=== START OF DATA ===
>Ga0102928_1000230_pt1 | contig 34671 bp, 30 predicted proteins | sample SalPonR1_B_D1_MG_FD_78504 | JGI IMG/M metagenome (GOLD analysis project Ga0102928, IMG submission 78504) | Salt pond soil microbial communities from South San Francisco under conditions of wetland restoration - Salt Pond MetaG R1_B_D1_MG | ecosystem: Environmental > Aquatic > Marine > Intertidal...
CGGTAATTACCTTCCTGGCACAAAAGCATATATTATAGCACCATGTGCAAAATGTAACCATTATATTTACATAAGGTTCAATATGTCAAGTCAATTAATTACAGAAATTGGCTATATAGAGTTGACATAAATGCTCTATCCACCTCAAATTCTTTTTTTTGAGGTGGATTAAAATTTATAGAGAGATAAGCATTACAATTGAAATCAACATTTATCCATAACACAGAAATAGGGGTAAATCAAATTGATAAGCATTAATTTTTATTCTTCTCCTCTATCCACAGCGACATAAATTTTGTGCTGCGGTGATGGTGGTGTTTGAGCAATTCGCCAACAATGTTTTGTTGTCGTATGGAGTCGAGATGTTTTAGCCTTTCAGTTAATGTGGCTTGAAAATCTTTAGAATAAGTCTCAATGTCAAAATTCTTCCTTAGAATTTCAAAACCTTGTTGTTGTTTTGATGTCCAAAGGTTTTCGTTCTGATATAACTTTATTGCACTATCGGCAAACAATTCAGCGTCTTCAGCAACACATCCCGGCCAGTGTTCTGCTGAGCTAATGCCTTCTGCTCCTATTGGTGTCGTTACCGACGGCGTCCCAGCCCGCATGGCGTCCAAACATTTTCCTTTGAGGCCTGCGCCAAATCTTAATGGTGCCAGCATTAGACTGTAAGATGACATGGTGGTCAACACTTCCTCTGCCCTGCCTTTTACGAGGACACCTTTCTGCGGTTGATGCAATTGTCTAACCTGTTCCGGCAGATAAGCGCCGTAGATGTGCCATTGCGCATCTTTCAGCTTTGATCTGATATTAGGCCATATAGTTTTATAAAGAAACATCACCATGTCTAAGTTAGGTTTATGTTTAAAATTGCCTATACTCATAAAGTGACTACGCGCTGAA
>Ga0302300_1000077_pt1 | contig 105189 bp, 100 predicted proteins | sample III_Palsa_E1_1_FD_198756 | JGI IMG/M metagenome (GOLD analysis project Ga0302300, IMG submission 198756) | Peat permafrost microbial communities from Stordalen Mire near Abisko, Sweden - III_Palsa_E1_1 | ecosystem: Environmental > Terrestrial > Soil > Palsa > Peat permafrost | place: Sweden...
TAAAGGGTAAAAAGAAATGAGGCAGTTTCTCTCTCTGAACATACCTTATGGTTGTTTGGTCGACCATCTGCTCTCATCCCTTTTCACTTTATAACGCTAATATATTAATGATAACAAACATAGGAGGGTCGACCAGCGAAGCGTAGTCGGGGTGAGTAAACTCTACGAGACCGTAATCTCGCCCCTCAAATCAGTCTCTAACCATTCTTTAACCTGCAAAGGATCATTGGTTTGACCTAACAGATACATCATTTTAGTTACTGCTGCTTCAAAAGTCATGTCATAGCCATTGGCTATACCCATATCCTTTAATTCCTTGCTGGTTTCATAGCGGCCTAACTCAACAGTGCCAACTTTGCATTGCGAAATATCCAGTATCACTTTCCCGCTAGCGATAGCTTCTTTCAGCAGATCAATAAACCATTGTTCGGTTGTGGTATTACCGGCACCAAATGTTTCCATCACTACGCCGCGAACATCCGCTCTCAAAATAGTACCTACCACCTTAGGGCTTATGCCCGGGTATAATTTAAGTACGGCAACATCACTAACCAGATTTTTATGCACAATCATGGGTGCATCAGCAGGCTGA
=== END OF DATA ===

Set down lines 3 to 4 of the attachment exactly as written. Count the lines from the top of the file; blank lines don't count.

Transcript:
>Ga0302300_1000077_pt1 | contig 105189 bp, 100 predicted proteins | sample III_Palsa_E1_1_FD_198756 | JGI IMG/M metagenome (GOLD analysis project Ga0302300, IMG submission 198756) | Peat permafrost microbial communities from Stordalen Mire near Abisko, Sweden - III_Palsa_E1_1 | ecosystem: Environmental > Terrestrial > Soil > Palsa > Peat permafrost | place: Sweden...
TAAAGGGTAAAAAGAAATGAGGCAGTTTCTCTCTCTGAACATACCTTATGGTTGTTTGGTCGACCATCTGCTCTCATCCCTTTTCACTTTATAACGCTAATATATTAATGATAACAAACATAGGAGGGTCGACCAGCGAAGCGTAGTCGGGGTGAGTAAACTCTACGAGACCGTAATCTCGCCCCTCAAATCAGTCTCTAACCATTCTTTAACCTGCAAAGGATCATTGGTTTGACCTAACAGATACATCATTTTAGTTACTGCTGCTTCAAAAGTCATGTCATAGCCATTGGCTATACCCATATCCTTTAATTCCTTGCTGGTTTCATAGCGGCCTAACTCAACAGTGCCAACTTTGCATTGCGAAATATCCAGTATCACTTTCCCGCTAGCGATAGCTTCTTTCAGCAGATCAATAAACCATTGTTCGGTTGTGGTATTACCGGCACCAAATGTTTCCATCACTACGCCGCGAACATCCGCTCTCAAAATAGTACCTACCACCTTAGGGCTTATGCCCGGGTATAATTTAAGTACGGCAACATCACTAACCAGATTTTTATGCACAATCATGGGTGCATCAGCAGGCTGA